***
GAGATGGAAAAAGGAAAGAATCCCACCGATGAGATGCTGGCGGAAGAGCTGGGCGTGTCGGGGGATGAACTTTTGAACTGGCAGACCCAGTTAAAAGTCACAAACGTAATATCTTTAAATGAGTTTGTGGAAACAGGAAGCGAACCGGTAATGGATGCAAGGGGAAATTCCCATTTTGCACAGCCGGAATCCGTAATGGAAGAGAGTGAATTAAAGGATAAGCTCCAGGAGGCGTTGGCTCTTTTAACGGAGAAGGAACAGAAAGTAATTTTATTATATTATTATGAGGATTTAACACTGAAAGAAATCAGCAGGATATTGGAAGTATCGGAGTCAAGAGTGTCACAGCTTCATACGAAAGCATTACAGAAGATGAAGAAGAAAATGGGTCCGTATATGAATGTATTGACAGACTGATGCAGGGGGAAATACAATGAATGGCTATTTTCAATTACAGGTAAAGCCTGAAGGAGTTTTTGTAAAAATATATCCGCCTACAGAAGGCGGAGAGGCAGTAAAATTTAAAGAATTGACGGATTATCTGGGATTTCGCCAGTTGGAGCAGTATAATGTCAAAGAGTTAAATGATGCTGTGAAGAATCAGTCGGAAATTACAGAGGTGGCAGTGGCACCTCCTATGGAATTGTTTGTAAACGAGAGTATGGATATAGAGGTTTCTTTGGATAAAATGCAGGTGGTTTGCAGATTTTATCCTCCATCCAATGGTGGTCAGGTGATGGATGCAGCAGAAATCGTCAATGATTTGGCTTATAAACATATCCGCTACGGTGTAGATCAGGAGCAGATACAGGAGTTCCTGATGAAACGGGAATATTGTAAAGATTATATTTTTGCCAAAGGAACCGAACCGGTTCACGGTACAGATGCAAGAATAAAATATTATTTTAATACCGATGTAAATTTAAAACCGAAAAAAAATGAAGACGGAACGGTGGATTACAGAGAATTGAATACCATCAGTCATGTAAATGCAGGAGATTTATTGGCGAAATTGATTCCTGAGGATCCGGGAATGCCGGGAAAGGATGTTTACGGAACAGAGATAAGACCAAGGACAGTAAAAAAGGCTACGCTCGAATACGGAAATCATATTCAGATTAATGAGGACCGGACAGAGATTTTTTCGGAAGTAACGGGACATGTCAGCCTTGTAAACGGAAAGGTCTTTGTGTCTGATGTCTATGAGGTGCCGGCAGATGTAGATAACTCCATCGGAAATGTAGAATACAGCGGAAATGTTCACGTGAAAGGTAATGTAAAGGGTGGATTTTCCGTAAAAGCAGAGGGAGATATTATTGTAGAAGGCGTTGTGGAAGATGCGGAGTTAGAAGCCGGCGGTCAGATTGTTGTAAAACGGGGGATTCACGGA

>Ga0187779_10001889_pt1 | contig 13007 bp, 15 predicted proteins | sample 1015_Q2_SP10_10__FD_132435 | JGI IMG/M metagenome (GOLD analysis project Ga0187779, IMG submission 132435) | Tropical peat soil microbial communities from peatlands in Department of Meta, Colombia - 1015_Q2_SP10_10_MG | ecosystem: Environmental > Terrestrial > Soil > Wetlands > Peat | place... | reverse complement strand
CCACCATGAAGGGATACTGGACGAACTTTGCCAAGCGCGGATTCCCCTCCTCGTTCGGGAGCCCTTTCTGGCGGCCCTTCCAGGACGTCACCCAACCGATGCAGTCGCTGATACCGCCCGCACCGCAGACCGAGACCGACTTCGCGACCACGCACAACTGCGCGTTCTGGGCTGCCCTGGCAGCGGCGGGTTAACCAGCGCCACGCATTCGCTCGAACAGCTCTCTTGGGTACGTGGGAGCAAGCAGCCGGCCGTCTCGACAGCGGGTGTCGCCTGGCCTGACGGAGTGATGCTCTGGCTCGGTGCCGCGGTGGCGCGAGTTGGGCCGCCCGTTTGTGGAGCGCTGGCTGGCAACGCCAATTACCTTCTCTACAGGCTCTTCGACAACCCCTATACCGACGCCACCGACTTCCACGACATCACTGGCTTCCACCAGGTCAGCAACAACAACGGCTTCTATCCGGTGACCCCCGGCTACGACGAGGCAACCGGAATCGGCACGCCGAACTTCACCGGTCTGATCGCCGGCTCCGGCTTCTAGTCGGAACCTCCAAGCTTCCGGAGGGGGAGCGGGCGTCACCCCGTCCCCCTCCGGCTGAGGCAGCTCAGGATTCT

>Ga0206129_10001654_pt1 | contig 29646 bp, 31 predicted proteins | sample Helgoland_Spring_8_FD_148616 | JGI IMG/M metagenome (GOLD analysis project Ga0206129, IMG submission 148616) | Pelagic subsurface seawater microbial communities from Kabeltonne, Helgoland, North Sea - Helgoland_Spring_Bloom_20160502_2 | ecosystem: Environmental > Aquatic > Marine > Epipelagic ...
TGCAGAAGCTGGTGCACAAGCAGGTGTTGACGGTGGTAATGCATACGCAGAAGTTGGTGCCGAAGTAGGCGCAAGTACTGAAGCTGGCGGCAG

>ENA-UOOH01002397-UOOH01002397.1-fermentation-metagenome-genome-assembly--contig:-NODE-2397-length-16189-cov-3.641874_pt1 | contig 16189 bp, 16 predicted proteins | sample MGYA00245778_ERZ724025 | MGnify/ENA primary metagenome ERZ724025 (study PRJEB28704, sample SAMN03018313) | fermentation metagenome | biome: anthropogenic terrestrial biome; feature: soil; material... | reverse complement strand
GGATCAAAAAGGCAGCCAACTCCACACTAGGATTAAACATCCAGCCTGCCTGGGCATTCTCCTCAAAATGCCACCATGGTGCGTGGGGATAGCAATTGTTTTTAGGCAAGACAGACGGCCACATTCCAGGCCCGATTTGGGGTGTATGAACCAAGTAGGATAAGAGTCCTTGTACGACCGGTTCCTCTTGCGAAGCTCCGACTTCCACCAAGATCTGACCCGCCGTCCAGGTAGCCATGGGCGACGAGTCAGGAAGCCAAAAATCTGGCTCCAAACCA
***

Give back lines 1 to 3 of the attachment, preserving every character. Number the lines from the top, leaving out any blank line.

GAGATGGAAAAAGGAAAGAATCCCACCGATGAGATGCTGGCGGAAGAGCTGGGCGTGTCGGGGGATGAACTTTTGAACTGGCAGACCCAGTTAAAAGTCACAAACGTAATATCTTTAAATGAGTTTGTGGAAACAGGAAGCGAACCGGTAATGGATGCAAGGGGAAATTCCCATTTTGCACAGCCGGAATCCGTAATGGAAGAGAGTGAATTAAAGGATAAGCTCCAGGAGGCGTTGGCTCTTTTAACGGAGAAGGAACAGAAAGTAATTTTATTATATTATTATGAGGATTTAACACTGAAAGAAATCAGCAGGATATTGGAAGTATCGGAGTCAAGAGTGTCACAGCTTCATACGAAAGCATTACAGAAGATGAAGAAGAAAATGGGTCCGTATATGAATGTATTGACAGACTGATGCAGGGGGAAATACAATGAATGGCTATTTTCAATTACAGGTAAAGCCTGAAGGAGTTTTTGTAAAAATATATCCGCCTACAGAAGGCGGAGAGGCAGTAAAATTTAAAGAATTGACGGATTATCTGGGATTTCGCCAGTTGGAGCAGTATAATGTCAAAGAGTTAAATGATGCTGTGAAGAATCAGTCGGAAATTACAGAGGTGGCAGTGGCACCTCCTATGGAATTGTTTGTAAACGAGAGTATGGATATAGAGGTTTCTTTGGATAAAATGCAGGTGGTTTGCAGATTTTATCCTCCATCCAATGGTGGTCAGGTGATGGATGCAGCAGAAATCGTCAATGATTTGGCTTATAAACATATCCGCTACGGTGTAGATCAGGAGCAGATACAGGAGTTCCTGATGAAACGGGAATATTGTAAAGATTATATTTTTGCCAAAGGAACCGAACCGGTTCACGGTACAGATGCAAGAATAAAATATTATTTTAATACCGATGTAAATTTAAAACCGAAAAAAAATGAAGACGGAACGGTGGATTACAGAGAATTGAATACCATCAGTCATGTAAATGCAGGAGATTTATTGGCGAAATTGATTCCTGAGGATCCGGGAATGCCGGGAAAGGATGTTTACGGAACAGAGATAAGACCAAGGACAGTAAAAAAGGCTACGCTCGAATACGGAAATCATATTCAGATTAATGAGGACCGGACAGAGATTTTTTCGGAAGTAACGGGACATGTCAGCCTTGTAAACGGAAAGGTCTTTGTGTCTGATGTCTATGAGGTGCCGGCAGATGTAGATAACTCCATCGGAAATGTAGAATACAGCGGAAATGTTCACGTGAAAGGTAATGTAAAGGGTGGATTTTCCGTAAAAGCAGAGGGAGATATTATTGTAGAAGGCGTTGTGGAAGATGCGGAGTTAGAAGCCGGCGGTCAGATTGTTGTAAAACGGGGGATTCACGGA

>Ga0187779_10001889_pt1 | contig 13007 bp, 15 predicted proteins | sample 1015_Q2_SP10_10__FD_132435 | JGI IMG/M metagenome (GOLD analysis project Ga0187779, IMG submission 132435) | Tropical peat soil microbial communities from peatlands in Department of Meta, Colombia - 1015_Q2_SP10_10_MG | ecosystem: Environmental > Terrestrial > Soil > Wetlands > Peat | place... | reverse complement strand
CCACCATGAAGGGATACTGGACGAACTTTGCCAAGCGCGGATTCCCCTCCTCGTTCGGGAGCCCTTTCTGGCGGCCCTTCCAGGACGTCACCCAACCGATGCAGTCGCTGATACCGCCCGCACCGCAGACCGAGACCGACTTCGCGACCACGCACAACTGCGCGTTCTGGGCTGCCCTGGCAGCGGCGGGTTAACCAGCGCCACGCATTCGCTCGAACAGCTCTCTTGGGTACGTGGGAGCAAGCAGCCGGCCGTCTCGACAGCGGGTGTCGCCTGGCCTGACGGAGTGATGCTCTGGCTCGGTGCCGCGGTGGCGCGAGTTGGGCCGCCCGTTTGTGGAGCGCTGGCTGGCAACGCCAATTACCTTCTCTACAGGCTCTTCGACAACCCCTATACCGACGCCACCGACTTCCACGACATCACTGGCTTCCACCAGGTCAGCAACAACAACGGCTTCTATCCGGTGACCCCCGGCTACGACGAGGCAACCGGAATCGGCACGCCGAACTTCACCGGTCTGATCGCCGGCTCCGGCTTCTAGTCGGAACCTCCAAGCTTCCGGAGGGGGAGCGGGCGTCACCCCGTCCCCCTCCGGCTGAGGCAGCTCAGGATTCT